Does the story seem to grasp the quality of the evidence?


The use of independent experts saved the story on this criterion because those sources added observations such as:

  • “The amount of additional sleep was not tremendous”
  • “The effect was essentially comparable to what has been seen with other sleep medications”
  • “There are still many questions, including whether the drug would benefit people with insomnia due to a health condition, which doctors call secondary insomnia.The study also excluded adults aged 65 or older — an age group commonly affected by insomnia”


Does the story commit disease-mongering?


No disease mongering of insomnia.

Does the story use independent sources and identify conflicts of interest?


Two independent sources added needed balance up against the comments of Merck’s director of clinical research.

Does the story compare the new approach with existing alternatives?


Strong ending that addressed this criterion:

Another sleep specialist said the findings show “some potential benefit” from suvorexant, but he cautioned insomnia sufferers against relying completely on any drug.

“Medication can be important,” said Dr. William Kohler, who directs the Florida Sleep Institute in Spring Hill. “But in the long run, the best methods for treating insomnia are behavioral techniques.”

Kohler said cognitive behavioral therapy — where people learn to change the thoughts and habits that affect their sleep quality — is a proven way to manage insomnia. For most people, he said, medication should be a temporary treatment; behavior change is the long-term fix.

Bazil agreed: “I look at most people with insomnia as someone who developed bad sleep habits.”

A drug, ideally used for a short time, may help encourage sleep and get people on the right track, Bazil said. “But those bad sleep habits — you’ve got to address them too,” he added.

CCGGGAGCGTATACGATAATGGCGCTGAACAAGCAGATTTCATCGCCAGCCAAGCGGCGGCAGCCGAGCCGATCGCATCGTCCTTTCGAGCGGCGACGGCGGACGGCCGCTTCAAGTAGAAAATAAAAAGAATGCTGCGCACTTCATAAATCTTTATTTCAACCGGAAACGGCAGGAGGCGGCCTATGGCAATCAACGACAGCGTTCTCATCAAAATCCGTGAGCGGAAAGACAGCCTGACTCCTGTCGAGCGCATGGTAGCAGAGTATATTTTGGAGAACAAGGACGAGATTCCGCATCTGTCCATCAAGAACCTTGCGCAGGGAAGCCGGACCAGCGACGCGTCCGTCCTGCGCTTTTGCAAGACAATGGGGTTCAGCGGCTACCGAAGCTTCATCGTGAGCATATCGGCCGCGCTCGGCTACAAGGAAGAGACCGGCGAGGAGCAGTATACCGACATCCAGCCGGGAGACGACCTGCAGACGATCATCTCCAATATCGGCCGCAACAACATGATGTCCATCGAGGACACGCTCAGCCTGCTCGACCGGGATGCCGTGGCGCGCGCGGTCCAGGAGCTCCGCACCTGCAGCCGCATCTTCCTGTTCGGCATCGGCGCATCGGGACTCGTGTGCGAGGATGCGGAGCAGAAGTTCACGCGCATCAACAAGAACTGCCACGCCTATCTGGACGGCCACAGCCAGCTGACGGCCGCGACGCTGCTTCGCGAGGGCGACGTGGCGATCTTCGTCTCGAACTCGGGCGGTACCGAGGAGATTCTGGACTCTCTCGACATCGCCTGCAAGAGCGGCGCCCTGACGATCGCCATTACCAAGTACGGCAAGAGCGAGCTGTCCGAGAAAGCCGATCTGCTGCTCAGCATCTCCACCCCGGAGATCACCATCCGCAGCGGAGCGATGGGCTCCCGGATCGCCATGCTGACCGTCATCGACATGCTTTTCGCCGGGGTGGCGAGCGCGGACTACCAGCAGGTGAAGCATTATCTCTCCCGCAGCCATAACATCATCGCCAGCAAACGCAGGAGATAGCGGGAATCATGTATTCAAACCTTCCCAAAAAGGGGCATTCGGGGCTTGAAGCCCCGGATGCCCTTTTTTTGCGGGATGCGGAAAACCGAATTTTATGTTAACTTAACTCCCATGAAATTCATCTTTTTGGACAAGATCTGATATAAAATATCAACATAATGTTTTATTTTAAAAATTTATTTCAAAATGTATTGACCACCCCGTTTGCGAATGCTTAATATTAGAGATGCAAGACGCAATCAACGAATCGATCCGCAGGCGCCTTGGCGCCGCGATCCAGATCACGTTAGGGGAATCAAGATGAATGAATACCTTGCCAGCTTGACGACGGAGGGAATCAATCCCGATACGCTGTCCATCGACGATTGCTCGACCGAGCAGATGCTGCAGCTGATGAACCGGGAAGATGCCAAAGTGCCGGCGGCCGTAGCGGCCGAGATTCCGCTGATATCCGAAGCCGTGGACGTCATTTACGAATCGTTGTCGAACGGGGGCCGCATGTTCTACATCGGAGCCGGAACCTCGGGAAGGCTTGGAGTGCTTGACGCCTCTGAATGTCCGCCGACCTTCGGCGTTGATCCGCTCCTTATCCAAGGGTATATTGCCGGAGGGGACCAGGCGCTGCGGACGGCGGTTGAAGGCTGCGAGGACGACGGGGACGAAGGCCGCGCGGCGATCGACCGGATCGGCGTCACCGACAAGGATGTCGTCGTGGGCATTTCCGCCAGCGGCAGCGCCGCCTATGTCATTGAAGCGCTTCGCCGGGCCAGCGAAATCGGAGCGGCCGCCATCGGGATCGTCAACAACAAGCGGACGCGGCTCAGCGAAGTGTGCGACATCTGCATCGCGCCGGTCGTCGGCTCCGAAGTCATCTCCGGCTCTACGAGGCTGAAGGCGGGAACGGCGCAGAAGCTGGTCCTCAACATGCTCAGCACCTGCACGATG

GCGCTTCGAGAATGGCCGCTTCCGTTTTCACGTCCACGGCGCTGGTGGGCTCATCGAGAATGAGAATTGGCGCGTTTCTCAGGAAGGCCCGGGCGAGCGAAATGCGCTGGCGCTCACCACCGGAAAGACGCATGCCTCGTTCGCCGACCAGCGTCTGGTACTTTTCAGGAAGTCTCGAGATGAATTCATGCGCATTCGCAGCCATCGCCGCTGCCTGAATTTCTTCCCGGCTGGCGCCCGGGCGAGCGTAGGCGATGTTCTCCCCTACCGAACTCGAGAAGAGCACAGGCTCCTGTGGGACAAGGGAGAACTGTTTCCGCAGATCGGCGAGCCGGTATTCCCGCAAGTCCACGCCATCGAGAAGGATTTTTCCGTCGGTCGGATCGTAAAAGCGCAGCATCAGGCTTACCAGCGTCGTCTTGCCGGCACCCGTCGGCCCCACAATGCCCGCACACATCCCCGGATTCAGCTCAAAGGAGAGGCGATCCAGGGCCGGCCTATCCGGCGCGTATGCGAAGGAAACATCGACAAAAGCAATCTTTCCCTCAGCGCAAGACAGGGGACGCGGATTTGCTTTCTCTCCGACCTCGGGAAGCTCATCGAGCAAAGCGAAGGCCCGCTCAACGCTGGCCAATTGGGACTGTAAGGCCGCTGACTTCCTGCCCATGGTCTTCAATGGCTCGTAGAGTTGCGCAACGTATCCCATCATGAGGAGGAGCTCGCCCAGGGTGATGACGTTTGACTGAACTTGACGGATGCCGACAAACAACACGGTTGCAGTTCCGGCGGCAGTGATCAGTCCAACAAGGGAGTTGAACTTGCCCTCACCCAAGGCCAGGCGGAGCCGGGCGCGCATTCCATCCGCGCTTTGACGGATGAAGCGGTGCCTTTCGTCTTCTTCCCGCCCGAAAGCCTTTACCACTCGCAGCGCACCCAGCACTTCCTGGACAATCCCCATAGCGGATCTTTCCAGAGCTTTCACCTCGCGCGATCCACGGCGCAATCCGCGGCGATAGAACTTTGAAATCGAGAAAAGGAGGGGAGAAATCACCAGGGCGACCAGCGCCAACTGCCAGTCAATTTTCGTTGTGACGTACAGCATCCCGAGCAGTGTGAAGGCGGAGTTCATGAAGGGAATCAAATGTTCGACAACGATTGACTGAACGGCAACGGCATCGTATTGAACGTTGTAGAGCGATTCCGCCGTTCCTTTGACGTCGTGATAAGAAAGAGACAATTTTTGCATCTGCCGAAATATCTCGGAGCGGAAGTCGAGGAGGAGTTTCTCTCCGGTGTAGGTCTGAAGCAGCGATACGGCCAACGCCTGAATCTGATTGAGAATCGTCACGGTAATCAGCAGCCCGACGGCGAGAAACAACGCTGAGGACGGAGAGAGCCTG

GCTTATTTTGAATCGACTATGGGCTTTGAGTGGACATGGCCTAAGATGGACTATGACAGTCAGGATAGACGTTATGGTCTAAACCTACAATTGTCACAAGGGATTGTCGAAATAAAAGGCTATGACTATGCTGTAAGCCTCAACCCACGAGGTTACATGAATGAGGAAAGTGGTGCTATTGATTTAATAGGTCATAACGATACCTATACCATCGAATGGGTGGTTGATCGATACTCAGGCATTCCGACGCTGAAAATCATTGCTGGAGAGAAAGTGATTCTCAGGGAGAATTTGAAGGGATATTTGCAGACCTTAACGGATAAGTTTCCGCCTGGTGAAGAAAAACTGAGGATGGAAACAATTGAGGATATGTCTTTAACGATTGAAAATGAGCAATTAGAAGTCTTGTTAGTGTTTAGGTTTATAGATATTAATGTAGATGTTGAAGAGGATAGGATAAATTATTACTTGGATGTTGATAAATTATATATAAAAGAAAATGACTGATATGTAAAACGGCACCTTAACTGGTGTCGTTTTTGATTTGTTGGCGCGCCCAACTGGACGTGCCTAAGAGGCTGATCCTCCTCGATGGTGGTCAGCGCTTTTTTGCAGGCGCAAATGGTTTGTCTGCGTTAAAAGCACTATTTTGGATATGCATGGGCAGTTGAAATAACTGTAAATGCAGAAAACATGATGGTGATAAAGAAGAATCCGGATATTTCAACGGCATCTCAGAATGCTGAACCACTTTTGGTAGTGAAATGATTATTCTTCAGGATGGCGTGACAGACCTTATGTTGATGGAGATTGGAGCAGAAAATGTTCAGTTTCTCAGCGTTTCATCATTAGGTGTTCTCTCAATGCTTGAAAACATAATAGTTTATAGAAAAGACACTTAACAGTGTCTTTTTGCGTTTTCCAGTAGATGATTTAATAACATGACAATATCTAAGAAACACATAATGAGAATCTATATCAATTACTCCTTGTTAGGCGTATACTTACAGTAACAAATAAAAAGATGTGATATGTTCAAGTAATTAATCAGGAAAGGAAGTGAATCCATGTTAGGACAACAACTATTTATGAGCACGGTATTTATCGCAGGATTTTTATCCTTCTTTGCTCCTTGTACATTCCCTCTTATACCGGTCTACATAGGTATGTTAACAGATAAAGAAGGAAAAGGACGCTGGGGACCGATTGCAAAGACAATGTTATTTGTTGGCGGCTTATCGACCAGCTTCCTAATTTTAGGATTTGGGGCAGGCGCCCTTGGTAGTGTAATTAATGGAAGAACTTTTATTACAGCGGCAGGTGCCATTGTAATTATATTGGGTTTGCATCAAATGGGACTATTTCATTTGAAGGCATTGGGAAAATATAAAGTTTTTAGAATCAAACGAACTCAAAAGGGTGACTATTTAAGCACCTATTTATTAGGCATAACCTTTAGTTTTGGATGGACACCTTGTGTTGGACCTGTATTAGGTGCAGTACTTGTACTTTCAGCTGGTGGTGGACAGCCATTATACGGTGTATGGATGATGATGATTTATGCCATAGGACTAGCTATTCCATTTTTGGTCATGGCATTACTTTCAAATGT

“The problem,” Kohler noted, “is that we don’t want to make behavior changes. We want to pop a pill.”

Does the story establish the availability of the treatment/test/product/procedure?


The story explained that the drug is “being developed” and has been submitted to the FDA for approval.

Does the story establish the true novelty of the approach?


One of the independent experts addressed the drug’s relative novelty in this section:

“suvorexant is seen as a potentially important development in the world of sleep medicine, because the drug blocks specific brain chemicals called orexins, which help keep people awake. Standard sleep medications work more widely throughout the brain, Bazil explained, which is why they can have a host of side effects.

“The way [suvorexant] works makes a lot of sense,” Bazil said. “The hope is that it will help some people who haven’t responded to [other drugs], and have fewer side effects.”

Does the story appear to rely solely or largely on a news release?


It’s clear that the story did not rely on a news release.


Total Score: 8 of 10 Satisfactory